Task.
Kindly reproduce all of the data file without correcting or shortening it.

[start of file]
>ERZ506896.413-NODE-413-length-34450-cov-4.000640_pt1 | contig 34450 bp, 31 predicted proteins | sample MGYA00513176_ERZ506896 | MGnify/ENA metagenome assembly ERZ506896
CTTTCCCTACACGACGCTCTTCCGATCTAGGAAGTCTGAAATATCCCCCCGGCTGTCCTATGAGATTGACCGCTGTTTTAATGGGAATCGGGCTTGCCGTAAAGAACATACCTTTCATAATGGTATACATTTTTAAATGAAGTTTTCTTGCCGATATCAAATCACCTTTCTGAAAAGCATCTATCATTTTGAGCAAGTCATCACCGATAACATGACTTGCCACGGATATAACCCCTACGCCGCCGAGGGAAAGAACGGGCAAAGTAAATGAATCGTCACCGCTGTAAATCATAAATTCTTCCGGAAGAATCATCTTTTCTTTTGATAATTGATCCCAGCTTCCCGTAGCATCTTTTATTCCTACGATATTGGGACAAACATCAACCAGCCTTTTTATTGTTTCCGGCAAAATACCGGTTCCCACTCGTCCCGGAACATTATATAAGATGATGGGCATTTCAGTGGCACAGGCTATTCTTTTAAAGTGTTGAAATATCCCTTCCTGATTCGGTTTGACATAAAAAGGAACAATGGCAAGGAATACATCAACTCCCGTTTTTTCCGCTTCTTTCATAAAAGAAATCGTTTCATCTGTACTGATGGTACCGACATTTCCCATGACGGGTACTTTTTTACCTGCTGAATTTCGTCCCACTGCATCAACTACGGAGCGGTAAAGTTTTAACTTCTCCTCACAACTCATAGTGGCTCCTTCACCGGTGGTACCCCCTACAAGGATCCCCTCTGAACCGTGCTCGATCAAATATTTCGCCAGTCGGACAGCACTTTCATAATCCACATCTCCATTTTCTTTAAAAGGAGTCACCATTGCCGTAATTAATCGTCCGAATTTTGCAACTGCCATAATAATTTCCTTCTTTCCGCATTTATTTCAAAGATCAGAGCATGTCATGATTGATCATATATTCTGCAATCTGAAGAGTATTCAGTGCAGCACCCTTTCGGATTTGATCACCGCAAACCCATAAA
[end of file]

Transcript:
>ERZ506896.413-NODE-413-length-34450-cov-4.000640_pt1 | contig 34450 bp, 31 predicted proteins | sample MGYA00513176_ERZ506896 | MGnify/ENA metagenome assembly ERZ506896
CTTTCCCTACACGACGCTCTTCCGATCTAGGAAGTCTGAAATATCCCCCCGGCTGTCCTATGAGATTGACCGCTGTTTTAATGGGAATCGGGCTTGCCGTAAAGAACATACCTTTCATAATGGTATACATTTTTAAATGAAGTTTTCTTGCCGATATCAAATCACCTTTCTGAAAAGCATCTATCATTTTGAGCAAGTCATCACCGATAACATGACTTGCCACGGATATAACCCCTACGCCGCCGAGGGAAAGAACGGGCAAAGTAAATGAATCGTCACCGCTGTAAATCATAAATTCTTCCGGAAGAATCATCTTTTCTTTTGATAATTGATCCCAGCTTCCCGTAGCATCTTTTATTCCTACGATATTGGGACAAACATCAACCAGCCTTTTTATTGTTTCCGGCAAAATACCGGTTCCCACTCGTCCCGGAACATTATATAAGATGATGGGCATTTCAGTGGCACAGGCTATTCTTTTAAAGTGTTGAAATATCCCTTCCTGATTCGGTTTGACATAAAAAGGAACAATGGCAAGGAATACATCAACTCCCGTTTTTTCCGCTTCTTTCATAAAAGAAATCGTTTCATCTGTACTGATGGTACCGACATTTCCCATGACGGGTACTTTTTTACCTGCTGAATTTCGTCCCACTGCATCAACTACGGAGCGGTAAAGTTTTAACTTCTCCTCACAACTCATAGTGGCTCCTTCACCGGTGGTACCCCCTACAAGGATCCCCTCTGAACCGTGCTCGATCAAATATTTCGCCAGTCGGACAGCACTTTCATAATCCACATCTCCATTTTCTTTAAAAGGAGTCACCATTGCCGTAATTAATCGTCCGAATTTTGCAACTGCCATAATAATTTCCTTCTTTCCGCATTTATTTCAAAGATCAGAGCATGTCATGATTGATCATATATTCTGCAATCTGAAGAGTATTCAGTGCAGCACCCTTTCGGATTTGATCACCGCAAACCCATAAA